This skit from “Burnistoun,” the comedy sketch show broadcast by BBC Scotland, reminds me of all the devices that, at first, seem like marvelous inventions, but still need work. An example is a recent exchange with that annoying automated iPhone twit, Siri. She keeps calling me “Del-fiend-E,” even though I’ve corrected her multiple times. Last week I asked Siri for the cross street of Gump’s, San Francisco’s venerable luxury home décor and jewelry store. Everybody in the Bay Area knows the 150-year-old Gump’s — except Siri. She said, “There are three dumps in San Francisco, which one do you want?” I enunciated more slowly, spelling out G-u-m-p-’s. She ignored me and started telling me the addresses of the local dumps. I finally asked a passerby for directions.
To introduce its new Maps game, Google+ built a real-life version of Google Maps in the shape of a gigantic yellow cube, and had two players navigate the urban maze by rolling and tilting a little blue ball across the thoroughfares to reach its destination. Created by San Francisco-based Venable Bell & Partners with New York-based 1st Ave Machine, the “Explore Your World” video promotes the online version of this game by demonstrating how it works if it were life-size.
From the bestselling author Jonah Lehrer comes “Imagine: How Creativity Works” (Houghton Mifflin Harcourt). Lehrer explains that his latest book “is about our most important mental talent: the ability to imagine what has never existed. We take this talent for granted, but our lives are defined by it. There is the pop song on the radio and the gadget in your pocket, the art on the wall and the air conditioner in the window. There is the medicine in the bathroom and the chair you are sitting in…” He gives real world examples from Pixar and Second City to Bob Dylan and Yo-Yo Ma. He goes on to say that “creativity is not a gift possessed by a lucky few; it’s a variety of distinct thought processes that we can all learn to use more effectively.” Here he offers five tips from his book on how to increase your creative potential.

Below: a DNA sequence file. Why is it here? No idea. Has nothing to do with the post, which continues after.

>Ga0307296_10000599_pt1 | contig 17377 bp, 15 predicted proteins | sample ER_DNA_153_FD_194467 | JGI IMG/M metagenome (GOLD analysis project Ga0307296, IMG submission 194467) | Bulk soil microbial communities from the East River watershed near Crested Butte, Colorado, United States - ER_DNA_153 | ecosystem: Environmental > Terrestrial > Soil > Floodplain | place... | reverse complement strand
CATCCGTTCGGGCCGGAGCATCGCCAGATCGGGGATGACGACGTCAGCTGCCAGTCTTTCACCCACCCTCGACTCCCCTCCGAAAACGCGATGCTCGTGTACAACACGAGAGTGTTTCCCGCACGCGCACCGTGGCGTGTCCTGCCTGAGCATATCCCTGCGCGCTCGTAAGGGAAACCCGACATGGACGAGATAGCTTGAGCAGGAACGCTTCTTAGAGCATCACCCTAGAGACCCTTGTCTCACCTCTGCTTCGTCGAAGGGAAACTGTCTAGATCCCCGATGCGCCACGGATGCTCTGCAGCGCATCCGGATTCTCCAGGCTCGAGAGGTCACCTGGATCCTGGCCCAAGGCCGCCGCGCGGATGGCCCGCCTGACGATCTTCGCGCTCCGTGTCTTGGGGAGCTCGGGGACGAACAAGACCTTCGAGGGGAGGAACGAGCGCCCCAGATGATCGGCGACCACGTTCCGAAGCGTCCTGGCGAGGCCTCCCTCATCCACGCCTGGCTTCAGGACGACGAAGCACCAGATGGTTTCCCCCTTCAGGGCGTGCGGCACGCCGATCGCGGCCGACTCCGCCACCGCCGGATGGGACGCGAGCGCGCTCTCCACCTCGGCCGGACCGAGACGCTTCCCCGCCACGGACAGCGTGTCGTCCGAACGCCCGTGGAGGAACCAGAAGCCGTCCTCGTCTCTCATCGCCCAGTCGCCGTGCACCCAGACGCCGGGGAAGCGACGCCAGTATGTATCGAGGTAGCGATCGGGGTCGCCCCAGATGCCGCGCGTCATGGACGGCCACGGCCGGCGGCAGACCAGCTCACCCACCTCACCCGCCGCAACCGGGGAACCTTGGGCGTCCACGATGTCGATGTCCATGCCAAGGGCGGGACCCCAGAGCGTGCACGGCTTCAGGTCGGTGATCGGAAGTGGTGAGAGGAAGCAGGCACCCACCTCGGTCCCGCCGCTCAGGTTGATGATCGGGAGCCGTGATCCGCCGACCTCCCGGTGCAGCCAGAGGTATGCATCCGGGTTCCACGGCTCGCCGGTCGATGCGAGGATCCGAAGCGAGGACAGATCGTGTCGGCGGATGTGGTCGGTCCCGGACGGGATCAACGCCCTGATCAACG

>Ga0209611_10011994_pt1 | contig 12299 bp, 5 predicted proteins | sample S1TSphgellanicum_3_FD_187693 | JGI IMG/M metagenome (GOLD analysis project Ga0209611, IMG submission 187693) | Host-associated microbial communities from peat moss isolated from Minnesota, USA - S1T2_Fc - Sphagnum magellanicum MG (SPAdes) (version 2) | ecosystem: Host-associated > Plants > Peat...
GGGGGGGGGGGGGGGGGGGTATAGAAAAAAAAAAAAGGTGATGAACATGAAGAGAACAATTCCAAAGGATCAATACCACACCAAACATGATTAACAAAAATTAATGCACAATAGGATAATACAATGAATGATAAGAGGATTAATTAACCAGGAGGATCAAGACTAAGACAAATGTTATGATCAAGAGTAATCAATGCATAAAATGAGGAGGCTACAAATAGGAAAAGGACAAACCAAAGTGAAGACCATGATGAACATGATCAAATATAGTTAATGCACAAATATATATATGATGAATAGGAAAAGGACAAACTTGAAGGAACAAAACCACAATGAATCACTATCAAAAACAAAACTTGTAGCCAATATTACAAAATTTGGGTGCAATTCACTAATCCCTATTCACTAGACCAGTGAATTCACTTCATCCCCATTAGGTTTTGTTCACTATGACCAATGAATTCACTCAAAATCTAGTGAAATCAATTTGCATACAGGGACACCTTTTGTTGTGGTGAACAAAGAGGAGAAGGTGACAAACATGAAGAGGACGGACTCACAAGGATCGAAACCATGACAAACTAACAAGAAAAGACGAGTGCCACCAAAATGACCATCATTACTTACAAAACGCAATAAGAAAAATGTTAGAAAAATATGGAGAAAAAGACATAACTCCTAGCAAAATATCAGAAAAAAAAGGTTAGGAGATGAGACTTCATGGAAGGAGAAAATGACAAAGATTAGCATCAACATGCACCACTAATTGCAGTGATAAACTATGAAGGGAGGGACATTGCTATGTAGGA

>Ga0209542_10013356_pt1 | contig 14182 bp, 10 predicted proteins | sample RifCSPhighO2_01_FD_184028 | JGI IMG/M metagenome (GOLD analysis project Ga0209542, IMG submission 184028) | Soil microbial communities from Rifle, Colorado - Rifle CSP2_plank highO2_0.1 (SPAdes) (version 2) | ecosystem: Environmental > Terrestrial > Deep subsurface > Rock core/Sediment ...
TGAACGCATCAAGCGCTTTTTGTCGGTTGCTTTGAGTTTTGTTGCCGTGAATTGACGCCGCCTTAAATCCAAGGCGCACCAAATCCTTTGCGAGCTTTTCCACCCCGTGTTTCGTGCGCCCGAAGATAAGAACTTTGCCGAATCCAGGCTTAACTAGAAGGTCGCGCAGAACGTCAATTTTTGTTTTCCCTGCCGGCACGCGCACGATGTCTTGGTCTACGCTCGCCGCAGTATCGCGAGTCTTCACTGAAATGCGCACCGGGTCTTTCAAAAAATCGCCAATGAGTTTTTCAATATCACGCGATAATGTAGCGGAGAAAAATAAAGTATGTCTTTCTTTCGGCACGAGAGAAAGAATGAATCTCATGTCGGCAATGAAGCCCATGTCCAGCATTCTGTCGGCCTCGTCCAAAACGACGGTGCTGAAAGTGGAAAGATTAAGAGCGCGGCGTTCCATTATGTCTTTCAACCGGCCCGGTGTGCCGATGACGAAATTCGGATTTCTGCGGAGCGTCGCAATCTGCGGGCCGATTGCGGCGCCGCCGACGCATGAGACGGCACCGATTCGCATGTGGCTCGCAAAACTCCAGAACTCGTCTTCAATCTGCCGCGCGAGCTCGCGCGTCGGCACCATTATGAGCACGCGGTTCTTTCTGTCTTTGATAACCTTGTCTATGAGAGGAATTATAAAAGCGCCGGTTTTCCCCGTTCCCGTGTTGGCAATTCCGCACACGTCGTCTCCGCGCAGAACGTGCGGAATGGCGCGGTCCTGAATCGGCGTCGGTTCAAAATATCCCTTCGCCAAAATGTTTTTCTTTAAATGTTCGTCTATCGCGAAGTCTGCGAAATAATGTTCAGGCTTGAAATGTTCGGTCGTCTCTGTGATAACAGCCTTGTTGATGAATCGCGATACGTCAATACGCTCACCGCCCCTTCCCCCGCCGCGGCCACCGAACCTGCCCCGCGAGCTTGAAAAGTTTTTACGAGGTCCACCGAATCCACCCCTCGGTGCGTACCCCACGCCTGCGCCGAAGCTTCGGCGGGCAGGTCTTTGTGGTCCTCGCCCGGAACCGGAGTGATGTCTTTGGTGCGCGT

In an age when so much design is digitally generated and has the look of being manufactured, it is refreshing to see beautiful display type letters drawn freehand with chalk. Not the kind of hastily written “daily special” menus seen on chalkboards in neighborhood cafes, the chalk lettering of Brooklyn-based designer Dana Tanamachi recalls the lost art of early 20th century storefront sign painters with their mix of outline and script letters, decorative flourishes, and subtle shading.
Anyone who has ever driven in San Francisco knows how hard it is to find parking, metered or otherwise. San Francisco drivers regularly pray to the “parking gods” and sometimes feel obligated to eat at a certain restaurant — “the food is so-so, but the parking is good” — simply because there’s an open spot nearby. This situation is exacerbated because the hills are so steep that it’s preferable to use a quarter tank of gas looking for parking than having to walk up or down hill. Now the city is trying to guide drivers to open spots by graphically showing them open spaces on their mobile phones. They claim that the parking map is updated every five minutes. Ha! Since when did a parking space stay open for a full five minutes in San Francisco! Many of us are beyond skeptical, but a designer in Kit’s office says that he has tried SFPark and it works.
Since 1998, Google has been regularly posting doodle logos on its homepage, which is why today it put up a playable and recordable tribute to guitarist Les Paul on what would have been his 96th birthday.